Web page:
- The Washington Times - Friday, November 19, 2004

My favorite part of any performance is the warm-up, just as the best part of any meal can be the appetizers. Slowly the crowd gathers, you see old friends and, even better, cherished enemies as, one by one, the orchestra members take their places on stage and begin to tune their instruments, filling the great hall with free, discordant sounds not yet regimented into ordinary music. All is promise.

The overture to the dedication of the Clinton presidential library has been just as enticing. For me, the best part was the appearance of the honoree-in-chief at Little Rock’s convention center for the annual luncheon of the city chamber of commerce.

The lunch was held in the dark, cavernous dining room under the city streets. When visiting politicians are on the program, it always reminds me of Plato’s Cave. But outside, in the bright sunshine, some visiting protesters from Denver were adding to the festivities by waving what looked like a huge bedsheet emblazoned with their motto, “Clinton raped Juanita.” The whole atmosphere of the Clinton Era comes rushing back. It’s a slice of living history, and isn’t that what presidential museums are supposed to be about? With a sigh, you realize this kind of thing is will go on for the rest of the week, maybe for the rest of the decade.

Mack McLarty, one of Bill Clinton’s boyhood friends and White House chiefs of staff, introduces the former president. I always listen to Mr. McLarty with great interest, wondering if this is the historic occasion on which he will utter a single memorable phrase. He never does. That is a most useful and almost extinct talent in politics. Indeed, it is a lost, Eisenhowerean art. Memorable phrases make enemies, start wars, excite jealousies, steal the show, and in general are responsible for much of the mischief in this world. Ike used to go through his speechwriters’ texts carefully striking out all the phrases of which they were proudest. He scarcely missed any, which is one reason he was one of our least colorful and most successful presidents.

I sit there listening to Mr. McLarty with my usual, rapt admiration. How does he do it? It’s not easy, to go on for a quarter of an hour saying nothing but polite nothings. It requires intense concentration. You can almost see Mack the Nice sidestepping the verbal land mines, deftly taking cover in whole forests of the innocuous and, especially important when introducing this speaker, avoiding the fatal double entendre. It’s as if he were reading off an endless succession of testimonial plaques. His instinctive preference for the prosaic, his sure grasp of the inoffensive, is so complete there’s a kind of grandeur about it.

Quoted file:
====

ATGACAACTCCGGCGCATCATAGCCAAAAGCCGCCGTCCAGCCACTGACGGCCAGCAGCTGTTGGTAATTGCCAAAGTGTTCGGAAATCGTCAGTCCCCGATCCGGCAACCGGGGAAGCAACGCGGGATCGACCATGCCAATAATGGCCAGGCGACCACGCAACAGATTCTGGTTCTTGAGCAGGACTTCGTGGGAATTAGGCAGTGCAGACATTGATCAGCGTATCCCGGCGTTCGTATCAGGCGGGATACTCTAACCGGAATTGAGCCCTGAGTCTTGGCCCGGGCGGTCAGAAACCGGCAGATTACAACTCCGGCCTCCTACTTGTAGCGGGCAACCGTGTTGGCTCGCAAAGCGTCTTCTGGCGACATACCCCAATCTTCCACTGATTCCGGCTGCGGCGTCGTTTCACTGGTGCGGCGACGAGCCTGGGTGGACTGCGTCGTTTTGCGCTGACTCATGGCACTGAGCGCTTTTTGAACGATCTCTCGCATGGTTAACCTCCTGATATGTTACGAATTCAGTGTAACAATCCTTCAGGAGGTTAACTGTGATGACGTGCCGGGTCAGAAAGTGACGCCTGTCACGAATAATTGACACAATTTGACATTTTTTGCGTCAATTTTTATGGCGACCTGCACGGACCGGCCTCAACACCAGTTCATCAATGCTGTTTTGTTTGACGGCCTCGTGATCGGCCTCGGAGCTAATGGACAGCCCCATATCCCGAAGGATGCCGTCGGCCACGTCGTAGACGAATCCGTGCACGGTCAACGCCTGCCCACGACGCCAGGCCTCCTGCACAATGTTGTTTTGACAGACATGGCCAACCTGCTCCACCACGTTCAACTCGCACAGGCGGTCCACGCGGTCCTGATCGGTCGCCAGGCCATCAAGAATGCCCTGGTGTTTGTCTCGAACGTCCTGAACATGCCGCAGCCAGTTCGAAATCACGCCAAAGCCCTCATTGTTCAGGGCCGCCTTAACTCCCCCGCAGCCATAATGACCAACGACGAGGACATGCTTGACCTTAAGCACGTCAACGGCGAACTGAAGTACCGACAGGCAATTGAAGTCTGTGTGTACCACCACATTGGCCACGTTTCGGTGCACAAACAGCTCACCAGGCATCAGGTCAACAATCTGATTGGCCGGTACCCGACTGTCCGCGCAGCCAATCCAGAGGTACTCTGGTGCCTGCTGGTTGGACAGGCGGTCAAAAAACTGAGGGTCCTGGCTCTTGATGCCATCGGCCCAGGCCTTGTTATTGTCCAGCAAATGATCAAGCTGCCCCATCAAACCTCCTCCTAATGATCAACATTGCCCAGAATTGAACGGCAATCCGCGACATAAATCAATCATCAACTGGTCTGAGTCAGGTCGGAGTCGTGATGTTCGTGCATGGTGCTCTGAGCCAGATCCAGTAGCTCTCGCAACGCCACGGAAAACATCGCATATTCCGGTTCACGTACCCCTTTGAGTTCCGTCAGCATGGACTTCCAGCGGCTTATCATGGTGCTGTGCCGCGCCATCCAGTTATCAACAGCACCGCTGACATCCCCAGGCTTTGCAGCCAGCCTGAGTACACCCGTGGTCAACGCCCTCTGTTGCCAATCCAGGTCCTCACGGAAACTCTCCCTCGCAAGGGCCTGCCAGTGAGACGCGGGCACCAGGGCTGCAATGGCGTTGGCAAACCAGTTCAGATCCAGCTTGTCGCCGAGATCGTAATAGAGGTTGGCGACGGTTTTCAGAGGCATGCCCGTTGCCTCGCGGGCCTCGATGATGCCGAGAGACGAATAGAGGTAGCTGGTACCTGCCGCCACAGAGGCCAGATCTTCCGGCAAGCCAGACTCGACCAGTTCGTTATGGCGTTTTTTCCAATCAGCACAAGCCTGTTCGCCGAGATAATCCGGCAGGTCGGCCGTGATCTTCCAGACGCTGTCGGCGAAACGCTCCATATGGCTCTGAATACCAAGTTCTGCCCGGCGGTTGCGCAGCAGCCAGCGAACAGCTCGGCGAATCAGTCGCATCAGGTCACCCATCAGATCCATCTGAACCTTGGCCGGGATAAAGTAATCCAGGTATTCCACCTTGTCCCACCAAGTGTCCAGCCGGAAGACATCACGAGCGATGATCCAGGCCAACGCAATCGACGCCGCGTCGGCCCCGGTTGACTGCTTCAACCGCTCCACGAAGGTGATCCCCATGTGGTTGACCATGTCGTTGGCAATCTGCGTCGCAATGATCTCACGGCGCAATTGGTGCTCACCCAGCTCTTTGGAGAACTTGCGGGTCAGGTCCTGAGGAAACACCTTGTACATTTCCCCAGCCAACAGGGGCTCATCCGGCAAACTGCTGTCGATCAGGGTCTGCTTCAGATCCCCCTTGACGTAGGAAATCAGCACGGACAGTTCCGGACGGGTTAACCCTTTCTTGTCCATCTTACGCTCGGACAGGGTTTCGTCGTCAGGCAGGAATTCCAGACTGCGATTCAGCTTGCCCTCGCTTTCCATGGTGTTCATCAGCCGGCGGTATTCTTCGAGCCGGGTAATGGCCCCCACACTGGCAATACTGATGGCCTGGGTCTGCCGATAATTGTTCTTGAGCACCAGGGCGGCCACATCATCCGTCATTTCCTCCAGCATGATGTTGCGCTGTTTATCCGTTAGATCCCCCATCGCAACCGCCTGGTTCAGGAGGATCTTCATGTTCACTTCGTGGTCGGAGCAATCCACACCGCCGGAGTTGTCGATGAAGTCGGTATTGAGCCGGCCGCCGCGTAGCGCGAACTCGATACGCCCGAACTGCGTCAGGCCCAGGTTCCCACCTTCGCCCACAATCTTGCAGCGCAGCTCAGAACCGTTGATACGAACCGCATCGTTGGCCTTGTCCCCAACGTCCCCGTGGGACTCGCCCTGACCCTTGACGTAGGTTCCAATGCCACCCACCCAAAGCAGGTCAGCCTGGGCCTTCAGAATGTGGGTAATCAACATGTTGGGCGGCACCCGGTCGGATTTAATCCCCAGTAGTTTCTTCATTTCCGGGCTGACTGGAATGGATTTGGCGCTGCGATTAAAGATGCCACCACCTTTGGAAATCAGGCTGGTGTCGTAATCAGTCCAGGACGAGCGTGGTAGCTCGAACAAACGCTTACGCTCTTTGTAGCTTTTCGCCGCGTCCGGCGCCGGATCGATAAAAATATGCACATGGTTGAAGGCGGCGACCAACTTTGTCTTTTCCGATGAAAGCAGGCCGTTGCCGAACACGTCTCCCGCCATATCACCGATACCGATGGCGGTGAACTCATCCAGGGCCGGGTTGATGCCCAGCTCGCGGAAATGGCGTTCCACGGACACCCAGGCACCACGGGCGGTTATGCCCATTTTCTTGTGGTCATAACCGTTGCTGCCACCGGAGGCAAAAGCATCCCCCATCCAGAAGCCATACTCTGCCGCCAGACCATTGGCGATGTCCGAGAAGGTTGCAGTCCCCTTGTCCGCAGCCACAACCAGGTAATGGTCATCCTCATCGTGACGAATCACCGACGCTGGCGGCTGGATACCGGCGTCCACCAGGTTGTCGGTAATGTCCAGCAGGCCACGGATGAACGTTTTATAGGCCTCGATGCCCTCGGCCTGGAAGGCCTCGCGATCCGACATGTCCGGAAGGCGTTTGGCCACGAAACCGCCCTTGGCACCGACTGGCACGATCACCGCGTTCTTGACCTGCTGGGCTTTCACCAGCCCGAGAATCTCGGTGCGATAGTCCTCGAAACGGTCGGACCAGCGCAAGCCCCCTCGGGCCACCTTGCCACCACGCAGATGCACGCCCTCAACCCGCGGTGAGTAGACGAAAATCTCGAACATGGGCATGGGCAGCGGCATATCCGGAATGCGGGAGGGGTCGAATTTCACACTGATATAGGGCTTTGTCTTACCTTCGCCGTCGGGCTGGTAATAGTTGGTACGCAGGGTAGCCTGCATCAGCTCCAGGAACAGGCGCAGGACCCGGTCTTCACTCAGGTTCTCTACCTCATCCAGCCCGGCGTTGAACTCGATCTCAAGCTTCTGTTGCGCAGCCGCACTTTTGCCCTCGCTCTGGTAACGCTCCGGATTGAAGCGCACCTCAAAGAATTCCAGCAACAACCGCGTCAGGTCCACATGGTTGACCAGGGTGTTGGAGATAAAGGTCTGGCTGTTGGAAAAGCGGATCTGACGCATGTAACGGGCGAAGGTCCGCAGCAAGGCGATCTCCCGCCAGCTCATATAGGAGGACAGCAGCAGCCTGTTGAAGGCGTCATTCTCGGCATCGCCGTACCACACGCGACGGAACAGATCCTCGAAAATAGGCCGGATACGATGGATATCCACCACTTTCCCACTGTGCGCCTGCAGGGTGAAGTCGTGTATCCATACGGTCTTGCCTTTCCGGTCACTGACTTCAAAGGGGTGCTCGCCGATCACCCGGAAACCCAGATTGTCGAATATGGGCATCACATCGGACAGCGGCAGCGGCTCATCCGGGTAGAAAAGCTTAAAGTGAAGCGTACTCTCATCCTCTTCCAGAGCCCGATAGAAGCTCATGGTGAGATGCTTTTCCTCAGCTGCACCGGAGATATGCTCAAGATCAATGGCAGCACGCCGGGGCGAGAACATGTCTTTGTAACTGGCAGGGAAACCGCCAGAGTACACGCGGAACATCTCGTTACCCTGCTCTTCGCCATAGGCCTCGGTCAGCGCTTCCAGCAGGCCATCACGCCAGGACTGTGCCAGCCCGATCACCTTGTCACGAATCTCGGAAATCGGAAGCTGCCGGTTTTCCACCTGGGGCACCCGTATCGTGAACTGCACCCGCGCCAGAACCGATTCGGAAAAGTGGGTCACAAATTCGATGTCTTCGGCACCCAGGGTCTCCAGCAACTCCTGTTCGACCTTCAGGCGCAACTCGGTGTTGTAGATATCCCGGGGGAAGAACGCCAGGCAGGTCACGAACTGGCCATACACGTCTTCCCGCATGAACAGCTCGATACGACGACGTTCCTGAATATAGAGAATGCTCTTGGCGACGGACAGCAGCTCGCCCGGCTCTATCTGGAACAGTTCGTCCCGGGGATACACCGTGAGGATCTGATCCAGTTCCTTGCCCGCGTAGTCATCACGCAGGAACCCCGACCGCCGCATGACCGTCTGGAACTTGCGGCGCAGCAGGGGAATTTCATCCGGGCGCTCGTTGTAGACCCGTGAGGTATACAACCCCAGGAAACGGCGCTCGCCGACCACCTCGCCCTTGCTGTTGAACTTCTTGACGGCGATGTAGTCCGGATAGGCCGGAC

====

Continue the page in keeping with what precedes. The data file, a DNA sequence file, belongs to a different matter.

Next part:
Even Homer nods, and a few eyebrows are raised when Mack McLarty says of Bill Clinton, “He did us all proud.” But otherwise his introduction has completely faded from memory by the time the last word is spoken. Whereupon the guest of honor strides triumphantly on stage to a standing ovation. What a perfect introduction, not that anybody much notices, which is the whole point.

Bill Clinton also speaks. Briefly. These days he seems to delight in confounding his reflexive critics. Modestly he motions us to please take our seats, and even half-salutes. Thankfully, he doesn’t hold it, John Kerry-style. His remarks betray only a few isolated instances of political touchiness. He’s entitled to them. I realize he is now gone from boy governor to boy president to boy elder statesman while remaining remarkably the same, at least inwardly, through the whole long, strange trip.

Yes, he shows signs of his convalescence (may he live to 120 in good health) but his youthful, even adolescent, zest for the Next Big Idea is unchanged as he leaps from one grand possibility to another in his talk. He still has that charming way of speaking as if he were just thinking out loud. You just wish he would light. He brings to mind a great, broad, inviting river full of currents. And about an inch deep.

What a pity if Bill Clinton, between his foundation and presidential library and guest appearances and political consulting and houses and offices and this new apartment at the Clinton Library, doesn’t now focus on just one great cause. Fighting AIDS. Doing something about Darfur. Some one thing.

And what a waste if petty partisanship kept him from being the next secretary-general of the United Nations, the kind of peripatetic job he would be perfect for. Once again I think: What a remarkable human organism. If we could just get him organized. Which is probably what every chief of staff he ever had, including Thomas F. McLarty, must have thought at some, repeated point.

Paul Greenberg is a nationally syndicated columnist.

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